In the realm of legendary creatures such as vampires, werewolves and even monsters that may or may not be in possession of a soul, composed of body parts salvaged from executed prisoners, they all tend to date back into the days when stories were used to frighten children and explain away inconveniences like serial murders. Hell, even Bigfoot dates back to the 17th century, probably earlier as it was perhaps an imported version of the mythical Yeti of the Himalayas. So where is a monster for our generation? We don’t want hand me downs! This is the “me” generation, and we demand our own ridiculous superstition! In 1995 that wish was granted by Puerto Rican farmers who were looking for an explanation of why their livestock was being found drained of blood from two wounds. It only made sense that a bipedal, spiny lizard that has the face borrowed from CLOSE ENCOUNTERS, was sucking the blood out of goats. Yep, no other explanation. Soon the sightings of chupacabras were being reported in South America, Mexico and, of course, Texas because they need another reason to be elitists.
Set in the rural parts of Brazil, a barking dog wakes up a farmer (Markus Konká) who discovers his goat dead, he is certain it was killed by the devil and sets his dog loose on it, as dogs are well known for their power to stop corporeal manifestations of fallen angels who are the embodiment of all evil and who have nothing better to do than to kill a goats in the middle of nowhere.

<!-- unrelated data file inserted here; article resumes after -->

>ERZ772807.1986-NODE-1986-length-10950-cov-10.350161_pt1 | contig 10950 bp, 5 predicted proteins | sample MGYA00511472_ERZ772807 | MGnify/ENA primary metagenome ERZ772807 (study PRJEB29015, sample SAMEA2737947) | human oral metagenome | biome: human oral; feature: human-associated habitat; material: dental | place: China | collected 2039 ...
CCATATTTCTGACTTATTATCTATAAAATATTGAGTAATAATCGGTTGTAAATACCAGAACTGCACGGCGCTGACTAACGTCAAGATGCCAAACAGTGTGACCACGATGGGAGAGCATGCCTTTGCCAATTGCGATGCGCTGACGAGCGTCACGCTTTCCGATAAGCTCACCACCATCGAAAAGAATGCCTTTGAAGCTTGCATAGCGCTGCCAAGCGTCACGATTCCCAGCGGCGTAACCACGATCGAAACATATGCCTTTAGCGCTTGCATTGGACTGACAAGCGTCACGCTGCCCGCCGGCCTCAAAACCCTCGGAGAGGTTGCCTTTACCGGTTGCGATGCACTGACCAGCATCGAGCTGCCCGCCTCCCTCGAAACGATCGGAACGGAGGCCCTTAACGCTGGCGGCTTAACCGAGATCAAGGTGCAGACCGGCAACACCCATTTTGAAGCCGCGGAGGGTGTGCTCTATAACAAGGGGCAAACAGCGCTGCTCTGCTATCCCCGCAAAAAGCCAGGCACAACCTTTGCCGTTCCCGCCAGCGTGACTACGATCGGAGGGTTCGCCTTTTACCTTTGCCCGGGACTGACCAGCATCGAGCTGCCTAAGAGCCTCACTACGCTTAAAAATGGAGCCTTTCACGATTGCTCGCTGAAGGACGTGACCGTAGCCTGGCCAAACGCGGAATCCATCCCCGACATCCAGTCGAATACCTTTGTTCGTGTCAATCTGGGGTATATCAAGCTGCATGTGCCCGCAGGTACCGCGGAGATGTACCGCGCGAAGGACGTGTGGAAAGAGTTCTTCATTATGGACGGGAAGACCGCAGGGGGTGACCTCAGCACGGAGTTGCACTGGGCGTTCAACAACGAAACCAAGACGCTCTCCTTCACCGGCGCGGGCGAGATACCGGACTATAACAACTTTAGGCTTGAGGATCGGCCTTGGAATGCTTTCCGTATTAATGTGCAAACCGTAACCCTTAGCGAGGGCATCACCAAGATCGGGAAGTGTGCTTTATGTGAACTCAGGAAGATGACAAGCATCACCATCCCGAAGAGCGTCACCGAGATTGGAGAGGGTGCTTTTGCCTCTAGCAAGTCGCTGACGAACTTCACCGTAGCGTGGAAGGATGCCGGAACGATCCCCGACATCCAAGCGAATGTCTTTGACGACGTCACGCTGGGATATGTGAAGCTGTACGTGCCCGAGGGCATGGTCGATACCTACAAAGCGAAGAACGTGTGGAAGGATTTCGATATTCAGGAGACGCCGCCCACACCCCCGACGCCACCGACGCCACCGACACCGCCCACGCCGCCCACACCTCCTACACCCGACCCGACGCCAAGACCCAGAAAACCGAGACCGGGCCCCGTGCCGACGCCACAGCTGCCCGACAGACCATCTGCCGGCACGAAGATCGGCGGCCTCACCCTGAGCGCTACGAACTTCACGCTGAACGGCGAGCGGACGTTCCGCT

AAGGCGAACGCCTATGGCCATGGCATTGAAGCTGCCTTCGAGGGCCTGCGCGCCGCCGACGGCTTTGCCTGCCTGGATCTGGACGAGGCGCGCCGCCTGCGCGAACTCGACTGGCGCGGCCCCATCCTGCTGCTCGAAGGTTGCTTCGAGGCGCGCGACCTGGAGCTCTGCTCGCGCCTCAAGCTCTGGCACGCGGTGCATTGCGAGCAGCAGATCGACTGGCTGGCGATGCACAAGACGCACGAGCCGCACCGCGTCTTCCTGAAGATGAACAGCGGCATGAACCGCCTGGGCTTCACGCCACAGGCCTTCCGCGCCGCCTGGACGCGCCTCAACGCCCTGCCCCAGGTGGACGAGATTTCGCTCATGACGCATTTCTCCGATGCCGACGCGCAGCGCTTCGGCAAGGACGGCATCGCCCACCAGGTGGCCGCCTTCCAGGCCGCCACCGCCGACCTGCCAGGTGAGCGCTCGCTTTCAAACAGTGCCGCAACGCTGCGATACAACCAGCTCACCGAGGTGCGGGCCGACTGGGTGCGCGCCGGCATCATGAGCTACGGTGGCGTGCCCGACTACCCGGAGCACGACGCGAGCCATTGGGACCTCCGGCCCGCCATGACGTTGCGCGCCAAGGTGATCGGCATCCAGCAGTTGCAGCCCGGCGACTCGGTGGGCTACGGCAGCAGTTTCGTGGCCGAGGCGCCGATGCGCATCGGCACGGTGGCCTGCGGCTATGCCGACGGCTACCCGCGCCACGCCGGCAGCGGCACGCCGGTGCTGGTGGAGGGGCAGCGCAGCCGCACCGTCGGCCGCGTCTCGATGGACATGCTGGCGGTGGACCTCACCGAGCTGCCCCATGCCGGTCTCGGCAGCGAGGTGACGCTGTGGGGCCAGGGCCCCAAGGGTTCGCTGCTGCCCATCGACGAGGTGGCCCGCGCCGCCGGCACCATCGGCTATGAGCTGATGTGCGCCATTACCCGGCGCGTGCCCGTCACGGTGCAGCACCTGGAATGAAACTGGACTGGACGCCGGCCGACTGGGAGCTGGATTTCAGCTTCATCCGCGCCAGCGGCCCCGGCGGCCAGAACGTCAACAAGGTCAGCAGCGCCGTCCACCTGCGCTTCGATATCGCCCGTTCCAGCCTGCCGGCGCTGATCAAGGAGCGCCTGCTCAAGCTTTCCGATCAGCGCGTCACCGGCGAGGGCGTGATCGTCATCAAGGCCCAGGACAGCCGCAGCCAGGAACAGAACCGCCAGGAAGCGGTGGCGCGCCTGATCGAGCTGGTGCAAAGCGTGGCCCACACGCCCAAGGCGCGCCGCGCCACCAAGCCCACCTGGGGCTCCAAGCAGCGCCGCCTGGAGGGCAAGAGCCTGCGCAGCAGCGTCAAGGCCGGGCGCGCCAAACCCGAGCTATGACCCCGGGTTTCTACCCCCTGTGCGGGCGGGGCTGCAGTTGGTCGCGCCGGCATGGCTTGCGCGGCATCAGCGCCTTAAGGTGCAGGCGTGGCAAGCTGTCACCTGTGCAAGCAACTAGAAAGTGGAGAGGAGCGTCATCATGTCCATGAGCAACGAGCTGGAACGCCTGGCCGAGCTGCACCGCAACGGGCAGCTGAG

After his city-slicker son Douglas (Joel Caetano) and his pregnant fiancée Maria-Alicia (Mayra Alarcón) come to visit, we get to meet his slightly deranged family, the Silvas, who have been feuding with the neighboring family, the Cavallos. While the father rambles about the devil, Douglas’ brothers decide to disobey their father’s wishes and bury only the dog, saving the goat to sell to the local tavern. Well, I say “tavern”, but it is simply a shack with some rickety tables that makes The Slaughtered Lamb look like Le Cirque. All of this inaction is accompanied by the flattest dialogue imaginable that appears to have come from asking 100 middle-schoolers what their favorite cuss words were. At least MUD ZOMBIES left you utterly confused by the lengthy passages of nonsensical dialogue. At least then, if you were so inclined, you could contemplate the possible meaning behind the rambling verbiage. Here it's pretty obvious that there is none.